Proteomic analysis of the AP37, BP45, and CP53 samples
To identify the changes involved in physiological metabolism among the samples of AP37, BP45 and CP53 in proteomic levels, the proteins samples were extracted and subjected to electrophoresis in an SDS–polyacrylamide gel. The results showed a good overall quality of the protein structure (Fig. S5). Next, a comparative proteomic analysis was performed using the samples of AP37, BP45, and CP53. The principal component analysis (PCA) showed a distinct separation among the samples of AP37, BP45, and CP53 for the same line (Fig. 4A), which suggested that the RAW data for the three biological replicates displayed good reproducibility and consistency between replicates. Therefore, the protein levels of each RAW in the data of proteomic analysis were defined as the significance (P-value < 0.05 and |log2FC|≥ 1). As shown, 72 down-regulated and 195 up-regulated proteins were identified in BP45 vs. AP37. Similarly, 132 down-regulated and 224 up-regulated proteins were found when comparing AP37 with CP53. Likewise, 224 down-regulated and 125 up-regulated proteins were identified in CP53 vs. BP45 (Fig. 4B, Table S9). The differentially expressed proteins (DEPs) were subsequently analyzed, and the clustering heat map and volcano plot were drawn to show the significant differences (Fig. S6, 7).
Enrichment of the DEPs
The frequency of the DEPs was matched using COG (Cluster of Orthologous Groups of proteins) analysis (Fig. 5). Interestingly, we found that most DEPs could be dominantly matched to five COG functional categories (amino acid transport and metabolism, transcription, inorganic ion transport and metabolism, general function prediction, and signal transduction mechanisms). Moreover, all the DEPs in BT45 vs. AT37 were mainly classified into MF categories. Additionally, the functions of the DEPs were identified using GO analysis. As shown in Fig. 6 and Table S10, 11, 12, all the DEPs in BP45 vs. AP37, CP53 vs. AP37, and CP53 vs. BP45 were categorized into three main categories (BP, CC, and MF)(Fig. 6A-C). For CC, most DEPs in BP45 vs. AP37, CP53 vs. AP37, and CP53 vs. BP45 were enriched in intracellular, intracellular part and cytoplasm. For BP, the DEPs in BP45 vs. AP37, CP53 vs. AP37, and CP53 vs. BP45 were primarily enriched in the primary metabolic process, organic substance biosynthetic process, and biosynthetic process. For MF, most of the DEPs in BP45vsAP37 were connected to the binding (Fig. 6A). However, most of the DEPs in BP45 vs. AP37 and CP53 vs. BP45 were connected to the catalytic activity (Fig. 6B, C). Meanwhile, KEGG analysis showed that most of the DEPs in BP45 vs. AP37 were enriched in pathways related to ribosome and nucleotide excision repair (Fig. 7A). Similarly, most of the DEPs in CP53 vs. AP37 were enriched in pathways related to oxidative phosphorylation, nonribosomal peptide structures, ribosome, and inositol phosphate metabolism (Fig. 7B). Notably, KEGG enriched analysis revealed that pathways closely related to the glycine, serine and threonine metabolism were found in CP53 vs. BP45 (Fig. 7C), which is consistent with the high accumulation of NH4+ and pyruvic acid in Bacillus subtilis.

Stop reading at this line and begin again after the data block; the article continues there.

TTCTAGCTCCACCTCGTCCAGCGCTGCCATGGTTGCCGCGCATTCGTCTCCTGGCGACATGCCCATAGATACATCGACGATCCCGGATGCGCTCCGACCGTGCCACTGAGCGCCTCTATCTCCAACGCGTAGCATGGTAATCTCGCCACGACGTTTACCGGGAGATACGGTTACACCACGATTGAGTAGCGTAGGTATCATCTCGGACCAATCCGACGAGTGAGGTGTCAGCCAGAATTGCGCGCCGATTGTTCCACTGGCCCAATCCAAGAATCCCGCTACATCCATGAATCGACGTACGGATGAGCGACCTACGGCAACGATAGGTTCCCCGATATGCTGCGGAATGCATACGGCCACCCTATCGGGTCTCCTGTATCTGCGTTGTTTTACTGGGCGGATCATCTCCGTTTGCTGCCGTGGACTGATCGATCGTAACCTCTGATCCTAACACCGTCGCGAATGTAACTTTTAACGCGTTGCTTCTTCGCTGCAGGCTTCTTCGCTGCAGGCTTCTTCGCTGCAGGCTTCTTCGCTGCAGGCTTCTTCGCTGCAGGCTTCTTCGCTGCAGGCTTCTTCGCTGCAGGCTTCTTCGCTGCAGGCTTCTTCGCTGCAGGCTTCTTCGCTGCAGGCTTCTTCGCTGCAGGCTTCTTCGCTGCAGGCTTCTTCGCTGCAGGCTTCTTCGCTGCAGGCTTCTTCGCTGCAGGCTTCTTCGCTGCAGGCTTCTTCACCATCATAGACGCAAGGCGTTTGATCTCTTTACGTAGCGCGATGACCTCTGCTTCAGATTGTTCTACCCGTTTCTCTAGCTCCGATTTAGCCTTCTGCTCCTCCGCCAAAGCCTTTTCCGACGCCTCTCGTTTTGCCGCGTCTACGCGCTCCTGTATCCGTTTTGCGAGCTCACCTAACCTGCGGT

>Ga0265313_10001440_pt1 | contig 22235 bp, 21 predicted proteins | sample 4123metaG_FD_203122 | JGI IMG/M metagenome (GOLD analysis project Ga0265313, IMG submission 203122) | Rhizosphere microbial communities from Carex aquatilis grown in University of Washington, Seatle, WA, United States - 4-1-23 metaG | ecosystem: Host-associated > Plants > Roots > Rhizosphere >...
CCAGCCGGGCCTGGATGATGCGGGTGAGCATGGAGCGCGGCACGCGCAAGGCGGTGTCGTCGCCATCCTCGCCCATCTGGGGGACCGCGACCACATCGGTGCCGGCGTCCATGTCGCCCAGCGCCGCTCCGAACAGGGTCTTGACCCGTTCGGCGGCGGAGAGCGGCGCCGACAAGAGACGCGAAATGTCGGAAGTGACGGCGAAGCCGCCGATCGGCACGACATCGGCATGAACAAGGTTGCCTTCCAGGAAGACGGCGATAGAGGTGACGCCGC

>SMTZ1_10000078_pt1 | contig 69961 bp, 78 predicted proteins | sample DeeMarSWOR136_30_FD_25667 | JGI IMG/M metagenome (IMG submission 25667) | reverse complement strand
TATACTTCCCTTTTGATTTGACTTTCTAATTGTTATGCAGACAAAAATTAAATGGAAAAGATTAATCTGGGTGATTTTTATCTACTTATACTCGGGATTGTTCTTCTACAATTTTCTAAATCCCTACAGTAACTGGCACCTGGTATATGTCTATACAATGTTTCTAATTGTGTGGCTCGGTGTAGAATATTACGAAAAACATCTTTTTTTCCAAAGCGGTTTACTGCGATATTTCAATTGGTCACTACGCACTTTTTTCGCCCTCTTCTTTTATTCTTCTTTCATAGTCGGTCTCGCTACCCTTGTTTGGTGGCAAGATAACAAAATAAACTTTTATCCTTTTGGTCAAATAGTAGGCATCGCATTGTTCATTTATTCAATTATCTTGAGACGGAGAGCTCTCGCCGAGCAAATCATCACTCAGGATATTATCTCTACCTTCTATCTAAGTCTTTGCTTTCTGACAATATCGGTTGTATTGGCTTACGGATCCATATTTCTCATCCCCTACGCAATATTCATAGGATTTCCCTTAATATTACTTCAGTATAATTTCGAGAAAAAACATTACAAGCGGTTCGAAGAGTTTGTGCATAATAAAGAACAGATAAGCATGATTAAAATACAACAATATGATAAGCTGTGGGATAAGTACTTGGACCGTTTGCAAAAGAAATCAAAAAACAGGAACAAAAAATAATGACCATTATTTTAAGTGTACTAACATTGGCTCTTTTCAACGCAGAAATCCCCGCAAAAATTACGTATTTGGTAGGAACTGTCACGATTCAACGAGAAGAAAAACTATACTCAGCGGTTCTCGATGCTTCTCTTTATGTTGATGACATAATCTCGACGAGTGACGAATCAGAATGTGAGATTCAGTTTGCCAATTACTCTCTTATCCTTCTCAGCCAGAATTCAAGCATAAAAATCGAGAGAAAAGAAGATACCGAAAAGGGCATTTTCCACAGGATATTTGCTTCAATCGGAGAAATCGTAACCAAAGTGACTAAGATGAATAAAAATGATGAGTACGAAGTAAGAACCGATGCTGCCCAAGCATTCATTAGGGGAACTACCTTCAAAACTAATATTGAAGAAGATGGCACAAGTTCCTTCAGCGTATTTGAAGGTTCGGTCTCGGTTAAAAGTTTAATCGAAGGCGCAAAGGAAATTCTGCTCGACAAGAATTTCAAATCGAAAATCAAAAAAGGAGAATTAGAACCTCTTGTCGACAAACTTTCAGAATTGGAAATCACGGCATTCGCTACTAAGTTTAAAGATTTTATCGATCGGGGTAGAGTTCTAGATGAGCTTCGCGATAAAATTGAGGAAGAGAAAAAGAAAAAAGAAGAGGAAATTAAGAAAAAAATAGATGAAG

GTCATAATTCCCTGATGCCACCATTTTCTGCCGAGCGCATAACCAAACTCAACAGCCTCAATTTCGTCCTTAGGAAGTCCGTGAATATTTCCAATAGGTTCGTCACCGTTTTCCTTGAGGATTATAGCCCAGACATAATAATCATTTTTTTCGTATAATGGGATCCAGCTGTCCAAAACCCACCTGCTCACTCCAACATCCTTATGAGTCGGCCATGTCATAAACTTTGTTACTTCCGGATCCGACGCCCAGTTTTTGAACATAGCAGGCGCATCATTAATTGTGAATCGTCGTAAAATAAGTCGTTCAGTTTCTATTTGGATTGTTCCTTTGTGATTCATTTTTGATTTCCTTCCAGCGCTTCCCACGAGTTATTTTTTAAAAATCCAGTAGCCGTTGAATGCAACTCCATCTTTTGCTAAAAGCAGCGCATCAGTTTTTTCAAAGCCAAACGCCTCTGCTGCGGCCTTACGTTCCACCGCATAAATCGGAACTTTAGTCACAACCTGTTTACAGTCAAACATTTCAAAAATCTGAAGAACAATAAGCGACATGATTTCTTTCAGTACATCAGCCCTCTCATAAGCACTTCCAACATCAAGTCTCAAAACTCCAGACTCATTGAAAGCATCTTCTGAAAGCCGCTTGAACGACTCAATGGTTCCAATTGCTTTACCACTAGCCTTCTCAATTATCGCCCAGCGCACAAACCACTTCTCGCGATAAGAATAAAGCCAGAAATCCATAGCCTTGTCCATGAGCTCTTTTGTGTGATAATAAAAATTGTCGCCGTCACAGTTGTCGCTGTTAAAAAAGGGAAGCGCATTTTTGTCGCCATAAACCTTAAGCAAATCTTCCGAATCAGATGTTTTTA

Overview of the metabolic profiling